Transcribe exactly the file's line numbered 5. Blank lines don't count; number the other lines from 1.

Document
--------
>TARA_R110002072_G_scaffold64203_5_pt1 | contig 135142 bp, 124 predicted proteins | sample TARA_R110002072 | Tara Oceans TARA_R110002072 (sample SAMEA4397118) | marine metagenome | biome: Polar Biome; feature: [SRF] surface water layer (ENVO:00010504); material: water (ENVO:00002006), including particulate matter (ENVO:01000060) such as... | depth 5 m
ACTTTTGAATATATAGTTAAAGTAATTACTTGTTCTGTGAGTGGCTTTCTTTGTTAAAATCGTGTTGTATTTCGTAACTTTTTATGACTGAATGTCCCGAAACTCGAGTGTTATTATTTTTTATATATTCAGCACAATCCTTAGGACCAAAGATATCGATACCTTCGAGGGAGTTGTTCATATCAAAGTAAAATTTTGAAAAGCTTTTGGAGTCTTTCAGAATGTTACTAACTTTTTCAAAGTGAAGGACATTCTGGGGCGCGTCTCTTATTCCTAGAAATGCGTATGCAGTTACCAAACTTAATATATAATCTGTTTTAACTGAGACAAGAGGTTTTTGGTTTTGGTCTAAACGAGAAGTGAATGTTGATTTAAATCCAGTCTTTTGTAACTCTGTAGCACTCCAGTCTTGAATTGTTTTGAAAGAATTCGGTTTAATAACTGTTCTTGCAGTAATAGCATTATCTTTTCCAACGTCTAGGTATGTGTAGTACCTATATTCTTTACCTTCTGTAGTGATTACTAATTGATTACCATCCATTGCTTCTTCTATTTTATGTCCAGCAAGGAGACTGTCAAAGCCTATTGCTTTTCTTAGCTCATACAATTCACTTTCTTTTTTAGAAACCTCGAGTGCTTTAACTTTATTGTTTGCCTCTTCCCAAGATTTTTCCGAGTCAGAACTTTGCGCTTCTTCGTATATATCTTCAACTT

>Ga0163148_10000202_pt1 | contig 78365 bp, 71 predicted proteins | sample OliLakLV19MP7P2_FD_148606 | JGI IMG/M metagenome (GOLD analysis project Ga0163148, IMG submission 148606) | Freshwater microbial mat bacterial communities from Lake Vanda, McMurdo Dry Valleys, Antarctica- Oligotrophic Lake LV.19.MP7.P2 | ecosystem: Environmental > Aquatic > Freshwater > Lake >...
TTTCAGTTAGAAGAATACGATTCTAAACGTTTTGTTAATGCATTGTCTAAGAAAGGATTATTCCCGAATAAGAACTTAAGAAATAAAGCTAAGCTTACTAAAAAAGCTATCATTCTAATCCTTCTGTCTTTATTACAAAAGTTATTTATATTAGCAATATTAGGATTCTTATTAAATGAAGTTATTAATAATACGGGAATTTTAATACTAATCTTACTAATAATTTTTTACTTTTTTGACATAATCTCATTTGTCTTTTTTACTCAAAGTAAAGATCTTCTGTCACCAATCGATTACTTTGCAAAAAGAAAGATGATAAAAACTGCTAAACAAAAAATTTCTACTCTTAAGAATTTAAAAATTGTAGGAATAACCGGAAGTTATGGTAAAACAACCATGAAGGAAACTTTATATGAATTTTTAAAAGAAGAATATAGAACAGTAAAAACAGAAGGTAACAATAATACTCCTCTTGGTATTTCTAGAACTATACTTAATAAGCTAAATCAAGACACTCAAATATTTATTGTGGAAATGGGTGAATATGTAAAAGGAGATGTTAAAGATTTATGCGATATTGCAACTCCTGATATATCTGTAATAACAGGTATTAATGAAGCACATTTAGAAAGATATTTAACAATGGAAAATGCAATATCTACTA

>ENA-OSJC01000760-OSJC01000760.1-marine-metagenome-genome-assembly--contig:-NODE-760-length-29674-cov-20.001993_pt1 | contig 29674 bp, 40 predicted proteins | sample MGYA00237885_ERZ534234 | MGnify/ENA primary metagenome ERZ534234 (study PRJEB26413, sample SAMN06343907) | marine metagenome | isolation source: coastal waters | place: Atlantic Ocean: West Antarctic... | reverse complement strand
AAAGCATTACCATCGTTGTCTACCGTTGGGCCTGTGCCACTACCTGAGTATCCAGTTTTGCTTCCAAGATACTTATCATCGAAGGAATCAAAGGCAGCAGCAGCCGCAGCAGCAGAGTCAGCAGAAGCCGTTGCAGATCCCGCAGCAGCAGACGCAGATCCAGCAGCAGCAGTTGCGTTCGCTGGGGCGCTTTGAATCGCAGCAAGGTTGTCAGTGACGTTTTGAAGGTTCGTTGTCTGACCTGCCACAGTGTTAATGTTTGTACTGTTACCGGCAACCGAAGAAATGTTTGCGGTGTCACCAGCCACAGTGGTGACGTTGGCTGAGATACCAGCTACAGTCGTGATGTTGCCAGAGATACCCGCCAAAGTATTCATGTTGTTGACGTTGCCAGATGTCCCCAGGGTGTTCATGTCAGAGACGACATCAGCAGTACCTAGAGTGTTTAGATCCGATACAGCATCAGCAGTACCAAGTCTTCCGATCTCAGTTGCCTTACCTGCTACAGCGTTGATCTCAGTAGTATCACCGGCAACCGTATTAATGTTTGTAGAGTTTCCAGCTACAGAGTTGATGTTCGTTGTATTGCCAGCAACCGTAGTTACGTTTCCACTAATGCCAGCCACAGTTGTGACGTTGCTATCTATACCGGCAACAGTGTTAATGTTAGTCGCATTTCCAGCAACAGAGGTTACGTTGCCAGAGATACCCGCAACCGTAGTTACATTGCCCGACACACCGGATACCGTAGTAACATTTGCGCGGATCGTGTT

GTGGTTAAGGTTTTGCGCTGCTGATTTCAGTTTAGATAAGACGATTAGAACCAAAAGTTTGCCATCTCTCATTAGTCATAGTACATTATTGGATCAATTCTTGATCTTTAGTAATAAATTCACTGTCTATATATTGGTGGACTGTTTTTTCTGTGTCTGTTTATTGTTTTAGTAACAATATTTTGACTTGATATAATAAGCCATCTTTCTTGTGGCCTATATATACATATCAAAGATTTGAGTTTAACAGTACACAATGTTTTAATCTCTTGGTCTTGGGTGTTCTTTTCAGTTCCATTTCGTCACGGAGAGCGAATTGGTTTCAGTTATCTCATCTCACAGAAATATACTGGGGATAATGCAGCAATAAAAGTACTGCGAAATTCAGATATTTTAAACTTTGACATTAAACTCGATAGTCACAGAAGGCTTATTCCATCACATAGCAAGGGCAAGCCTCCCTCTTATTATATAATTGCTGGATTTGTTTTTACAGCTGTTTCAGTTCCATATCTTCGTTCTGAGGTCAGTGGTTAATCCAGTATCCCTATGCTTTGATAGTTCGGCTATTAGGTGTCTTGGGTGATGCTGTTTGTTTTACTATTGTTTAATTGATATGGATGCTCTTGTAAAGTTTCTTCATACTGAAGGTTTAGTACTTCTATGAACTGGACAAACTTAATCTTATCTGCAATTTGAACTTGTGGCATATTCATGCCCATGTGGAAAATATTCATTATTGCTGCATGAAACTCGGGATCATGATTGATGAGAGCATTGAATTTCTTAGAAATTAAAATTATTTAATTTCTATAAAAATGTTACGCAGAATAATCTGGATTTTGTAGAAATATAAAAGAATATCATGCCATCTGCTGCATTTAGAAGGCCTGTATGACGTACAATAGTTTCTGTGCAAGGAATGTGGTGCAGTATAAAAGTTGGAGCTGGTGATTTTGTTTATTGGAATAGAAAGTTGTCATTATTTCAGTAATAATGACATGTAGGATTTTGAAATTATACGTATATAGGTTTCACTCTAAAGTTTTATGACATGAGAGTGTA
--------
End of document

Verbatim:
>ENA-OSJC01000760-OSJC01000760.1-marine-metagenome-genome-assembly--contig:-NODE-760-length-29674-cov-20.001993_pt1 | contig 29674 bp, 40 predicted proteins | sample MGYA00237885_ERZ534234 | MGnify/ENA primary metagenome ERZ534234 (study PRJEB26413, sample SAMN06343907) | marine metagenome | isolation source: coastal waters | place: Atlantic Ocean: West Antarctic... | reverse complement strand